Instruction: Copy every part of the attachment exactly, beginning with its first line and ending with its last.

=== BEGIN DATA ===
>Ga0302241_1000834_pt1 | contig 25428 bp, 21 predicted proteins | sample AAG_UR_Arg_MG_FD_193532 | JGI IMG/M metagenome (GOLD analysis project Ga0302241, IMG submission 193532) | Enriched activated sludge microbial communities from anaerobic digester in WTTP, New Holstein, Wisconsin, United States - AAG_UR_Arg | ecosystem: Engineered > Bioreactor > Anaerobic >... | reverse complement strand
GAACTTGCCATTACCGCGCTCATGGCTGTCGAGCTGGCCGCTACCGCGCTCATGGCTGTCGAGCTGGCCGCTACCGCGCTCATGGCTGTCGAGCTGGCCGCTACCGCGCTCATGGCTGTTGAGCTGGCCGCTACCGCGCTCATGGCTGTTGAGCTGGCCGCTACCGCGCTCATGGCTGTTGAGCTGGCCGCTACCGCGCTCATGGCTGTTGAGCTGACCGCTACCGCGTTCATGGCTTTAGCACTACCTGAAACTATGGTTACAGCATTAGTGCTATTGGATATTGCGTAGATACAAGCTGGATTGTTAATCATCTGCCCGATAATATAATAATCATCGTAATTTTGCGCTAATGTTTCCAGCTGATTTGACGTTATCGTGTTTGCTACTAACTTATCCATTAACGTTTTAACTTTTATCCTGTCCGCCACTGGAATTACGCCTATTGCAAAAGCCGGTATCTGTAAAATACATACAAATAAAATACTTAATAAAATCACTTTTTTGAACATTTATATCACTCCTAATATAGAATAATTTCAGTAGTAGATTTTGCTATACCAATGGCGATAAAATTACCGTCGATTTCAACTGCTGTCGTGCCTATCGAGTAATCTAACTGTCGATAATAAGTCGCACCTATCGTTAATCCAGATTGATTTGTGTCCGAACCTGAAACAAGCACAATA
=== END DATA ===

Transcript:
>Ga0302241_1000834_pt1 | contig 25428 bp, 21 predicted proteins | sample AAG_UR_Arg_MG_FD_193532 | JGI IMG/M metagenome (GOLD analysis project Ga0302241, IMG submission 193532) | Enriched activated sludge microbial communities from anaerobic digester in WTTP, New Holstein, Wisconsin, United States - AAG_UR_Arg | ecosystem: Engineered > Bioreactor > Anaerobic >... | reverse complement strand
GAACTTGCCATTACCGCGCTCATGGCTGTCGAGCTGGCCGCTACCGCGCTCATGGCTGTCGAGCTGGCCGCTACCGCGCTCATGGCTGTCGAGCTGGCCGCTACCGCGCTCATGGCTGTTGAGCTGGCCGCTACCGCGCTCATGGCTGTTGAGCTGGCCGCTACCGCGCTCATGGCTGTTGAGCTGGCCGCTACCGCGCTCATGGCTGTTGAGCTGACCGCTACCGCGTTCATGGCTTTAGCACTACCTGAAACTATGGTTACAGCATTAGTGCTATTGGATATTGCGTAGATACAAGCTGGATTGTTAATCATCTGCCCGATAATATAATAATCATCGTAATTTTGCGCTAATGTTTCCAGCTGATTTGACGTTATCGTGTTTGCTACTAACTTATCCATTAACGTTTTAACTTTTATCCTGTCCGCCACTGGAATTACGCCTATTGCAAAAGCCGGTATCTGTAAAATACATACAAATAAAATACTTAATAAAATCACTTTTTTGAACATTTATATCACTCCTAATATAGAATAATTTCAGTAGTAGATTTTGCTATACCAATGGCGATAAAATTACCGTCGATTTCAACTGCTGTCGTGCCTATCGAGTAATCTAACTGTCGATAATAAGTCGCACCTATCGTTAATCCAGATTGATTTGTGTCCGAACCTGAAACAAGCACAATA